A different example is that of Finnvera, a Finnish public bank that has a mandate to support small and medium enterprises and the internationalization of larger businesses. It has a market-oriented and less social mission (some NGOs have criticized its international projects19). The supervisory board controls the strategy of the bank and is the most powerful decision-making body. Members include parliamentarians from different parties, academics, business feder- ations, a trade union and a representative of the bank’s employees.20
These differences aside, however, the role these banks play in their domestic economies is generally similar: public banks tend to (1) provide patient money and expertise to their regional economies, (2) they compensate the up and down turns of markets with their long- term orientation, and their capacity to provide growth-boosting liquidity in times of crisis, and (3) they play a large role in providing access to basic financial services to low-income households.21 Overall public banks have been highly stable: in 2016 the top nine of the safest banks in the world were public banks.22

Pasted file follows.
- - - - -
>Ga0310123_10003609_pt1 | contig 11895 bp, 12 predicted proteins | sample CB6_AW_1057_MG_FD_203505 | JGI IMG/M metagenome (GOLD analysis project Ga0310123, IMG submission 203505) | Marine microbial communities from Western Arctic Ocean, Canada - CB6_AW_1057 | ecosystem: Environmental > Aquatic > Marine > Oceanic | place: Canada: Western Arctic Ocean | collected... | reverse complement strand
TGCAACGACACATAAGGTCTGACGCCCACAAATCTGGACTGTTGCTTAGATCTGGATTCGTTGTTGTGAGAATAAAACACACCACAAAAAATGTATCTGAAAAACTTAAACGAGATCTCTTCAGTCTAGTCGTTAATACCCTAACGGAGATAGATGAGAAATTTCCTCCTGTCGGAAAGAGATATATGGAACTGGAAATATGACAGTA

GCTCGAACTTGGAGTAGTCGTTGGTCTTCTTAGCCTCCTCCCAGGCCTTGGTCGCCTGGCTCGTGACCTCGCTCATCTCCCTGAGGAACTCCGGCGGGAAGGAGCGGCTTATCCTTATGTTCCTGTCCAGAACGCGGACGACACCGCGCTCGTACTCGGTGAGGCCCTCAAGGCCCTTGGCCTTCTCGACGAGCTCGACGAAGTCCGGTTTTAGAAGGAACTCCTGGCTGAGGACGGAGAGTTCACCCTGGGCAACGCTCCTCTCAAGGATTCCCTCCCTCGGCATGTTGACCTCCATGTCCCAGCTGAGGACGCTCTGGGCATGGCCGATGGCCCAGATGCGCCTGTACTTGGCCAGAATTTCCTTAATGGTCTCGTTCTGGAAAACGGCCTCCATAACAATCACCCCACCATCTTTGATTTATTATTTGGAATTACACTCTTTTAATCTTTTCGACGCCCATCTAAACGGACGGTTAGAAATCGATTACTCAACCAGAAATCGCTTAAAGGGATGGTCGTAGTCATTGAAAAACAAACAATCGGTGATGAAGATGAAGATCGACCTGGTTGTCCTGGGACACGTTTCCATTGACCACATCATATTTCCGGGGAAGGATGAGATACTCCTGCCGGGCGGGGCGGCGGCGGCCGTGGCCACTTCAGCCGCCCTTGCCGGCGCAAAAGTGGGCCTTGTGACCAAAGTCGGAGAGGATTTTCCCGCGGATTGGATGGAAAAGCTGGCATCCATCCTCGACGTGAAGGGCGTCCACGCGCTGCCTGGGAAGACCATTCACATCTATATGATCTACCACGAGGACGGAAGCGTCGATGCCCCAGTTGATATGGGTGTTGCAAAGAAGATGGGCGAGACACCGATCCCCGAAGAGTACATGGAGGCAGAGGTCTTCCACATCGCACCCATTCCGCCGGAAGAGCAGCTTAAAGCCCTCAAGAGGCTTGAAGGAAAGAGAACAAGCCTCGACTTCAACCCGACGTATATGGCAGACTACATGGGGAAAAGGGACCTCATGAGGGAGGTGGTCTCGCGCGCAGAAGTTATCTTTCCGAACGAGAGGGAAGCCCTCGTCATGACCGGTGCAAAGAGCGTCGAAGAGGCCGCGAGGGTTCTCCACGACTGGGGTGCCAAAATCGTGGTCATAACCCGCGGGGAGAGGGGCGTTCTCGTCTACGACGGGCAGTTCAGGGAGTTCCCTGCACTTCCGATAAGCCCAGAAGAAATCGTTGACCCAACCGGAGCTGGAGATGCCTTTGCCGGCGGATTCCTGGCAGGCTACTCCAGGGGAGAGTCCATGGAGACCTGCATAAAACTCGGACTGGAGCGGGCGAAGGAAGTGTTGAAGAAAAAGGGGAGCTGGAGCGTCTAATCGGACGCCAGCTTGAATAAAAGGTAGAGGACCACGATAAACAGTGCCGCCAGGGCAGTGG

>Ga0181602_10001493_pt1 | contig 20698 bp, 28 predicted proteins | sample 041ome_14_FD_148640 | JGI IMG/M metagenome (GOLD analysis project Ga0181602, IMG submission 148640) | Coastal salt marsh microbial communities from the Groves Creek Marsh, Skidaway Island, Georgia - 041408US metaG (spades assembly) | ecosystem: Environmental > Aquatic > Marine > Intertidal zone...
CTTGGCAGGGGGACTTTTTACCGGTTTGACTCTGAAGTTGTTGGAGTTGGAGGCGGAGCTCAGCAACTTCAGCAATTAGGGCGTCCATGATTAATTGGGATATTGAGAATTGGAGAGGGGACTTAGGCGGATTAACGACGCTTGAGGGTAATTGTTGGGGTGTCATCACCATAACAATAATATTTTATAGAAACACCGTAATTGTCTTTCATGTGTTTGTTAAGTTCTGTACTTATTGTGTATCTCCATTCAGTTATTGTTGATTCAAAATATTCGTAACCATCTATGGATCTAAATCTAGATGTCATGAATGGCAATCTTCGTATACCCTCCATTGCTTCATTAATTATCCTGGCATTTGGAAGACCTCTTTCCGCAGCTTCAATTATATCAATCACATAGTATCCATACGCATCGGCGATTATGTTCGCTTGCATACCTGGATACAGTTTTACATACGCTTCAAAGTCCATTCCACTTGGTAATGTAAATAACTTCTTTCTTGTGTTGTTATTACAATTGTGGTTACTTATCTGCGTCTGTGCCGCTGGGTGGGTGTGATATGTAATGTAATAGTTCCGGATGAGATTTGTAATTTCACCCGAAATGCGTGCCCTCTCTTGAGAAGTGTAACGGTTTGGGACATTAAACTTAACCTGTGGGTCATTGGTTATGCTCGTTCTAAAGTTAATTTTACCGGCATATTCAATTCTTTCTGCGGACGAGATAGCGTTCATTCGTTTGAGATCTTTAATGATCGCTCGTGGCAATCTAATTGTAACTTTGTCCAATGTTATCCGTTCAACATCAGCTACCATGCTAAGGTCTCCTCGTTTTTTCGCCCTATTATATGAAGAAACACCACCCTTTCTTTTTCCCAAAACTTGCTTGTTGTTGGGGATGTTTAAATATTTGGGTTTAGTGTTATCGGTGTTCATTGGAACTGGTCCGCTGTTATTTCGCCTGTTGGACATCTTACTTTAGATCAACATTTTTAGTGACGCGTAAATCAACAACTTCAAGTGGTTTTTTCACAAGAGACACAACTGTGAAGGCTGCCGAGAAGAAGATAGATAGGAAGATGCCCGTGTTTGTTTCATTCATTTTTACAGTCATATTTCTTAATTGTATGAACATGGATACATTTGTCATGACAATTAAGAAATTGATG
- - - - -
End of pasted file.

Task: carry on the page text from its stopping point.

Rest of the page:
The German Sparkassen model
In order to demonstrate the opportunities offered by public banks, as well as to show how things can go terribly wrong, we will discuss in more detail one of the most interesting and well-developed models: the German public banks.
Germany has a large network of local public savings banks, the so- called Sparkassen. According to German law, these Sparkassen have to stimulate savings, lend to small and medium enterprises and promote financial inclusion. The more than 400 Sparkassen form a network that pools resources for shared information technology infrastructure and liquidity. They also have an interesting ownership
and governance model. They are legally independent from their local authorities and are public law institutions. No one owns the assets of the bank. Municipalities act as the responsible institution, but have no right to sell the bank or distribute profits. A supervisory board is composed of municipalities and other local stakeholders; its task is to ensure the bank fulfils its public mandate.23
This local network is complemented by the Landesbanken, Germany’s regional public banks. These are partly owned by the regional governments and partly by Sparkassen. Their role is to support the domestic industrial sector with loans, access to financial markets and investment management. They also invest surplus deposits from Sparkassen and help them to manage liquidity. Politicians have direct control over Landesbanken and their profits.
Finally, there is another state-owned bank that operates across the German territory: KfW. It functions as a public investment bank that supports local business through the Sparkassen and supplements German development cooperation.